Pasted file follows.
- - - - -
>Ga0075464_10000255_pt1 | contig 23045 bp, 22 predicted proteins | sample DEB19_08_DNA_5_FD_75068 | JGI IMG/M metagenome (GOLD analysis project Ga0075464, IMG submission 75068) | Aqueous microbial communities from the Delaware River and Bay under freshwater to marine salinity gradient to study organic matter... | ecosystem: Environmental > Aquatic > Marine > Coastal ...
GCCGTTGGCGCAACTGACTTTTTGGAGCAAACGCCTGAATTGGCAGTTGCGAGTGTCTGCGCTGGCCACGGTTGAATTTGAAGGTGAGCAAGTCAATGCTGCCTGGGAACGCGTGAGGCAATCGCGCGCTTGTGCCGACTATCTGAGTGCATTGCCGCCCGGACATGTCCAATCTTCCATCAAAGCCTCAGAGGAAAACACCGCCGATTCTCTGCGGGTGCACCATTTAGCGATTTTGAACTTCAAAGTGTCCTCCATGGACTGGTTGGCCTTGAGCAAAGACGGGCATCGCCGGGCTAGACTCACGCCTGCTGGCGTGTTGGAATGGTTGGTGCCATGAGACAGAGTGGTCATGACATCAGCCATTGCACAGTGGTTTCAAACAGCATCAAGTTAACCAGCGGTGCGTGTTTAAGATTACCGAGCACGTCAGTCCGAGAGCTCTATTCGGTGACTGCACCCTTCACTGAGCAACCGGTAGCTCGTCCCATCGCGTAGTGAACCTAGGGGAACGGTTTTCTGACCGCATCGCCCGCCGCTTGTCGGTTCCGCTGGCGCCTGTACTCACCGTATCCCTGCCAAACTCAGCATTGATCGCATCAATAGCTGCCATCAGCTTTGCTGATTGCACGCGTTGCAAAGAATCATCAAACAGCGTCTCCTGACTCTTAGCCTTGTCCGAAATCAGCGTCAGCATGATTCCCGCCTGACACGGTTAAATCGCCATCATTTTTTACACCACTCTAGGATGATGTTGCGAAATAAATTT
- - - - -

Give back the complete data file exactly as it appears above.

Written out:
>Ga0075464_10000255_pt1 | contig 23045 bp, 22 predicted proteins | sample DEB19_08_DNA_5_FD_75068 | JGI IMG/M metagenome (GOLD analysis project Ga0075464, IMG submission 75068) | Aqueous microbial communities from the Delaware River and Bay under freshwater to marine salinity gradient to study organic matter... | ecosystem: Environmental > Aquatic > Marine > Coastal ...
GCCGTTGGCGCAACTGACTTTTTGGAGCAAACGCCTGAATTGGCAGTTGCGAGTGTCTGCGCTGGCCACGGTTGAATTTGAAGGTGAGCAAGTCAATGCTGCCTGGGAACGCGTGAGGCAATCGCGCGCTTGTGCCGACTATCTGAGTGCATTGCCGCCCGGACATGTCCAATCTTCCATCAAAGCCTCAGAGGAAAACACCGCCGATTCTCTGCGGGTGCACCATTTAGCGATTTTGAACTTCAAAGTGTCCTCCATGGACTGGTTGGCCTTGAGCAAAGACGGGCATCGCCGGGCTAGACTCACGCCTGCTGGCGTGTTGGAATGGTTGGTGCCATGAGACAGAGTGGTCATGACATCAGCCATTGCACAGTGGTTTCAAACAGCATCAAGTTAACCAGCGGTGCGTGTTTAAGATTACCGAGCACGTCAGTCCGAGAGCTCTATTCGGTGACTGCACCCTTCACTGAGCAACCGGTAGCTCGTCCCATCGCGTAGTGAACCTAGGGGAACGGTTTTCTGACCGCATCGCCCGCCGCTTGTCGGTTCCGCTGGCGCCTGTACTCACCGTATCCCTGCCAAACTCAGCATTGATCGCATCAATAGCTGCCATCAGCTTTGCTGATTGCACGCGTTGCAAAGAATCATCAAACAGCGTCTCCTGACTCTTAGCCTTGTCCGAAATCAGCGTCAGCATGATTCCCGCCTGACACGGTTAAATCGCCATCATTTTTTACACCACTCTAGGATGATGTTGCGAAATAAATTT